Nagano Prefecture is located basically in the center of Japan and is surrounded on all four sides by 3000-meter tall mountains, earning it the nickname of the “Roof of Japan”.
In 1998, Nagano hosted the Winter Olympics and Paralympics. The world-class snow resorts of hakuba, Shiga Kogen Heights and Nozawa Onsen continue to attract winter sports enthusiasts every year.
In addition, Nagano has convenient rail and expressway access to Tokyo, Nagoya, Kyoto and other major cities, and is in close proximity to such premier sightseeing spots as Mt. Fuji, Hida-Takayama and the Tateyama Kurobe Alpine Route.
The prefecture spreads out to the north and south over 13,562 square kilometers, making it Japan’s fourth largest in size. Approximately 20% of the area is designated as Natural Parks.
The prefecture boasts a sunny, inland climate, with an annual average of approximately 2000 hours of sunshine, and an average temperature of a moderate 12 degrees Celsius, with relatively low humidity.
Besides being a treasure trove of nature, history and culture. Nagano is bursting with natural hot springs, making it the king of Onsens.
Jigokudani Wild Monkey Park is the only place in the world you can see wild monkeys bathing in an onsen. Seeing their human-like expression on their faces as they soak is sure to bring a smile to your face.
Karuizawa has historically been Japan’s most popular summer resort town. In addition to a multitude of golf courses and tennis courts and a well-appointed ski area, Karuizawa also features an expansive outlet shopping mall for year-round leisure enjoyment.
Matsumoto Castle has the oldest 5-storied wooden donjon in the country and is a designated national treasure. Its black and white stucco siding provides a striking contrast with the beautiful Japan Alps in the background.
Tsumago-juku, thanks to the preservation efforts of its townspeople, looks much the way it did during the feudal Edo era. Stepping into this classic post town gives one the feeling of having slipped back in time. Many people enjoy walking the 8 kilometers to Magome along the old Kyoto-to-Edo (Tokyo) Nakasendo Road, parts of which have the original cobblestone.
In addition, thanks to the crisp, clean water and air, Nagano is famous for its delicious soba noodles, apples and sake, as well as oyaki dumplings, gohei mochi snacks, bamboo leaf-wrapped sasa-zushi. These and other traditional foods are part of Nagano’s culinary heritage and one of the prefecture’s biggest attractions.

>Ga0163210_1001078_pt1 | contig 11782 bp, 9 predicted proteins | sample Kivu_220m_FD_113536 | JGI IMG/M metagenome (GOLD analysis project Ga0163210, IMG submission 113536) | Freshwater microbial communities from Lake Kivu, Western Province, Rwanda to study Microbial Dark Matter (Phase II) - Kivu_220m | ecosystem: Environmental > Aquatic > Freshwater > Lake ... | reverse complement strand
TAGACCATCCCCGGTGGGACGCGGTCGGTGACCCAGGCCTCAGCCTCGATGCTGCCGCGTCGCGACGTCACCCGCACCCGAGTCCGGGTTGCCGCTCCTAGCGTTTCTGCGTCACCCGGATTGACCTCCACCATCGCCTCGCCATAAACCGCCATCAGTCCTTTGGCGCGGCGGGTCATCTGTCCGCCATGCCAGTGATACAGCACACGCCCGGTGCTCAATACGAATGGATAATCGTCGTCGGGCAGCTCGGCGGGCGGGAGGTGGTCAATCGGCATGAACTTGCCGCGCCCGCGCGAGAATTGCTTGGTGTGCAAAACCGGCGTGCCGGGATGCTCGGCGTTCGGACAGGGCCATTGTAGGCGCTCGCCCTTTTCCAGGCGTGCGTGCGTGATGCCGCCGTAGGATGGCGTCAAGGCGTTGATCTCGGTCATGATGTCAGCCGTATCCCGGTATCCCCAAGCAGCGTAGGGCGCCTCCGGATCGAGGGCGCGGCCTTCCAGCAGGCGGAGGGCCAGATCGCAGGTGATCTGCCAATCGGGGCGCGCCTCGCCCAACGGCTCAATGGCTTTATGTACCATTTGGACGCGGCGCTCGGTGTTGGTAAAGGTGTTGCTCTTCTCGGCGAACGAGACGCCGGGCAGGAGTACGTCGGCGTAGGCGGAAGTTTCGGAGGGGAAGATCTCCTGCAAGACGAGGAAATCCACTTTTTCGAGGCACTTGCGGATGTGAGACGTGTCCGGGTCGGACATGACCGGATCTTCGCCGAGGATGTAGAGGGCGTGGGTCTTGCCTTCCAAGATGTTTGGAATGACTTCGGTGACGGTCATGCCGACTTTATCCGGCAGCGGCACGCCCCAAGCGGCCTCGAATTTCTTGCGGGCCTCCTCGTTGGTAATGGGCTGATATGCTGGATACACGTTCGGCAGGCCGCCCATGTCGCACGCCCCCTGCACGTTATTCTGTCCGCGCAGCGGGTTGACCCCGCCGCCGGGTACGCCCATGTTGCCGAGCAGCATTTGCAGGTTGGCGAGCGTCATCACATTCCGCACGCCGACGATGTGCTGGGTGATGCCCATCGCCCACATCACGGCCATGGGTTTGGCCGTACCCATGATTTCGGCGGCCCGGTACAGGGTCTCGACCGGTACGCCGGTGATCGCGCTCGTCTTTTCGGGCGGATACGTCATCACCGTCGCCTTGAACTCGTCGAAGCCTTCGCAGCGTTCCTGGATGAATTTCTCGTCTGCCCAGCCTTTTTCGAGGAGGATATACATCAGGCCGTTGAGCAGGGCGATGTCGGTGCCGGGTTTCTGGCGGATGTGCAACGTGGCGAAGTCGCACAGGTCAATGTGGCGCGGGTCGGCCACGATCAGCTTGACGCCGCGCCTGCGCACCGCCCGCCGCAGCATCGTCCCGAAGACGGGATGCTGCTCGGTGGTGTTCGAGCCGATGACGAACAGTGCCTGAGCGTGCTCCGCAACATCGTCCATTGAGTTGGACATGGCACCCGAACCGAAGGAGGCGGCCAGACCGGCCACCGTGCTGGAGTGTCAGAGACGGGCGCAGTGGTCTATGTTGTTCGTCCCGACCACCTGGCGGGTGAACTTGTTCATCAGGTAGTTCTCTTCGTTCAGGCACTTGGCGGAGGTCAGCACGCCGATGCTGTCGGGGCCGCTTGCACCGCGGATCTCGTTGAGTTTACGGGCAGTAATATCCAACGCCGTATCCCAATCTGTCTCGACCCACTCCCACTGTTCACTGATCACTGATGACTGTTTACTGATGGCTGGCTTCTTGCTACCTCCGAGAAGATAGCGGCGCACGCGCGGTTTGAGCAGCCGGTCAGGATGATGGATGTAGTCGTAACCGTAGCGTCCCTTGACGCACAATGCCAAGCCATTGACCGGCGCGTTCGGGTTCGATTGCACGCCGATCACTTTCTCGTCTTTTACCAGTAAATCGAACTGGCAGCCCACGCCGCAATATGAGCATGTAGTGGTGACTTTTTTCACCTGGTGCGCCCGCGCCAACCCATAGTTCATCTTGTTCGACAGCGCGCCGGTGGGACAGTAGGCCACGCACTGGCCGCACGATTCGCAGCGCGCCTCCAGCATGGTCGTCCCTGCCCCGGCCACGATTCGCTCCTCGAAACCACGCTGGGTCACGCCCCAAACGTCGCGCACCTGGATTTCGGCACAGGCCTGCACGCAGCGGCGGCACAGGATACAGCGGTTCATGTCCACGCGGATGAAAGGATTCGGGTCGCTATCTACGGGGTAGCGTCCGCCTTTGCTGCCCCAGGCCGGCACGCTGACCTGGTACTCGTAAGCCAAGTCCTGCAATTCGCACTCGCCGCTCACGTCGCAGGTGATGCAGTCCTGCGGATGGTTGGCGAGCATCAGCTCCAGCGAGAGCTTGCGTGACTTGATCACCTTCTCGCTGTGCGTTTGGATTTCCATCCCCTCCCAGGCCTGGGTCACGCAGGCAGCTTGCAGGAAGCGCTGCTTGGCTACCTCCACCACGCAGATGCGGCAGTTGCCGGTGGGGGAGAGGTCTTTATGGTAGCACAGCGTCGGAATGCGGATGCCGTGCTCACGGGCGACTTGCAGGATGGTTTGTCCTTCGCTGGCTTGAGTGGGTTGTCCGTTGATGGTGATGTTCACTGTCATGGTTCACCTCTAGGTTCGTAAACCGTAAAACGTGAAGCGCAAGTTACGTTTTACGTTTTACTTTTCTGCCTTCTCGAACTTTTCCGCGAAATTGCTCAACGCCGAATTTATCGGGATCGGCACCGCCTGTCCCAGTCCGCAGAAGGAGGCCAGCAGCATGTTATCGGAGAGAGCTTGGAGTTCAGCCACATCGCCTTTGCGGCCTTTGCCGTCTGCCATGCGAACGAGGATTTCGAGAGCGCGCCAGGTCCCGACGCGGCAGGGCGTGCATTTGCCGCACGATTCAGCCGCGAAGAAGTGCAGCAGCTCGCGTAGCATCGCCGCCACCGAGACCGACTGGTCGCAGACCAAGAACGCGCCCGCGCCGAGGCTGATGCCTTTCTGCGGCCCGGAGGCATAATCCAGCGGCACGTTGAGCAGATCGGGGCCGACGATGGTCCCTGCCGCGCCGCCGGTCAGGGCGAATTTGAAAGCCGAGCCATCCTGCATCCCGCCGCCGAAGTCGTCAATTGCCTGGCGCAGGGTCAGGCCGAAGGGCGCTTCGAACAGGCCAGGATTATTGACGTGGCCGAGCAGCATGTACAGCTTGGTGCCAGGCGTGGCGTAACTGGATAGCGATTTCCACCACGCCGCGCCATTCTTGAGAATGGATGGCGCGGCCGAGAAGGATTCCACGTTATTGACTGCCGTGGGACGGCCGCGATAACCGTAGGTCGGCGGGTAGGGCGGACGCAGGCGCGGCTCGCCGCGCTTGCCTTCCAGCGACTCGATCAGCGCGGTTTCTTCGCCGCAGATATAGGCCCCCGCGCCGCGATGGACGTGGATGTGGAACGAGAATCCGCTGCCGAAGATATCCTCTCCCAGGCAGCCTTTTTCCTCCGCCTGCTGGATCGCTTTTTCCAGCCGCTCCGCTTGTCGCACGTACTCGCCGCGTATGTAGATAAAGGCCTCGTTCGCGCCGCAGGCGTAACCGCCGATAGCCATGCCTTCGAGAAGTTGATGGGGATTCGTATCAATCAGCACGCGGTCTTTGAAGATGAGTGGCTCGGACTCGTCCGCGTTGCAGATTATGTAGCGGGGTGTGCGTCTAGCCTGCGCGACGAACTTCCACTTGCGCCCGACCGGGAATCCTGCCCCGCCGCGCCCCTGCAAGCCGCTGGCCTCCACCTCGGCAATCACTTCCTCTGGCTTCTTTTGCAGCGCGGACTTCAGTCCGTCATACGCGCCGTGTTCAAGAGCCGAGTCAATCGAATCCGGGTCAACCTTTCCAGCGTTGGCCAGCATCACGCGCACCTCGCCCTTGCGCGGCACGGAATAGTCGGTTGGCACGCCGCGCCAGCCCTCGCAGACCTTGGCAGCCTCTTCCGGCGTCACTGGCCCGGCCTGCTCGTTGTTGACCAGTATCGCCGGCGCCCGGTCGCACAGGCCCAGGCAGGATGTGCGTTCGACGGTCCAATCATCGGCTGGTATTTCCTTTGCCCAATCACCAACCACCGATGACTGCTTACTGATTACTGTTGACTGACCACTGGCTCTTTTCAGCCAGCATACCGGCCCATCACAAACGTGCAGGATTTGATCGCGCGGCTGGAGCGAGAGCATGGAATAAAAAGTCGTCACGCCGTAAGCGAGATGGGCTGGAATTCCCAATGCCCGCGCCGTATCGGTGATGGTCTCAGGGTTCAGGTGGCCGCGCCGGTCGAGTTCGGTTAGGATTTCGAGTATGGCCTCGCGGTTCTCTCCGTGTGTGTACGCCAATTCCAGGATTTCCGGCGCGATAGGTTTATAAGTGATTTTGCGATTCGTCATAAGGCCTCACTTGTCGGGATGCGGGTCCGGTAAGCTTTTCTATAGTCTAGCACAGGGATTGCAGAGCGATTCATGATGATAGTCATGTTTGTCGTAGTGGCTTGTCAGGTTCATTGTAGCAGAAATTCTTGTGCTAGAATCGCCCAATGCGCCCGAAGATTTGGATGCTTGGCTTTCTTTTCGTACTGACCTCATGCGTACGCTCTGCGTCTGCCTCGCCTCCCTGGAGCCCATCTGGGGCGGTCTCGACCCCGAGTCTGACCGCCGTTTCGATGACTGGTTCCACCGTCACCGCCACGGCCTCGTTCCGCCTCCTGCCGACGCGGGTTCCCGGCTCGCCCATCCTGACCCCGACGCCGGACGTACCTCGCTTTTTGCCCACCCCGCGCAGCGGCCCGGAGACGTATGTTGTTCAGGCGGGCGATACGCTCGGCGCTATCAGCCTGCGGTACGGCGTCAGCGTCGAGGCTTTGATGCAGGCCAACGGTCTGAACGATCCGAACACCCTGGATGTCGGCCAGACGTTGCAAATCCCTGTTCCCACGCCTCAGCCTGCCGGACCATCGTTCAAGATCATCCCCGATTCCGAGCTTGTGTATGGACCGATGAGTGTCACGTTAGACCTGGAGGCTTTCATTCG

Nagano Prefecture’s Climate
Nagano’s climate typically features a large span between daily high temperatures and daily lows. And there is a considerable difference between the average temperature of the warmest month and the coldest month. Humidity is also relatively low.
Nagano has a dry climate, with one of the lowest annual precipitation rates in the country. The area from Nagano City to Ueda and Saku is in a rain shadow and has particularly low rainfall.
Nagano has a high rate of clean air and cloudless skies, and thus boasts some of the highest amounts of sunlight in the country. The Suwa / Matsumoto area especially has a high rate of hours of sunlight.
There is a distinct difference in snow accumulation amounts within the prefecture. Northern Nagano has many days of snow, while the lowlands of Central and Southern Nagano have a drier atmosphere with sunnier days.
Tips on What to Wear
Spring (April – June) / Fall (Sept. – Nov.)
Rubber-soled footwear for walking is best. The temperature can be chilly in the morning and evening, but can reach over 68ﾟF(20ﾟC) in the afternoon. (Average temperatures are over 50ﾟF(10ﾟC).) It is best to wear a light jacket that can be easily put on and taken off.
Summer (July – August)
It can become quite humid, and hot with temperatures over 86ﾟF(30ﾟC). It’s best to wear loose fitting clothes with breathable fabric. It’s advisable to wear a hat to protect from the strong sunlight.
Winter (Dec. – March)
Some days, the temperature can be as low as 14ﾟF(-10ﾟC). Dress warmly, wearing a thick jacket. Coats are advisable if going to the mountains.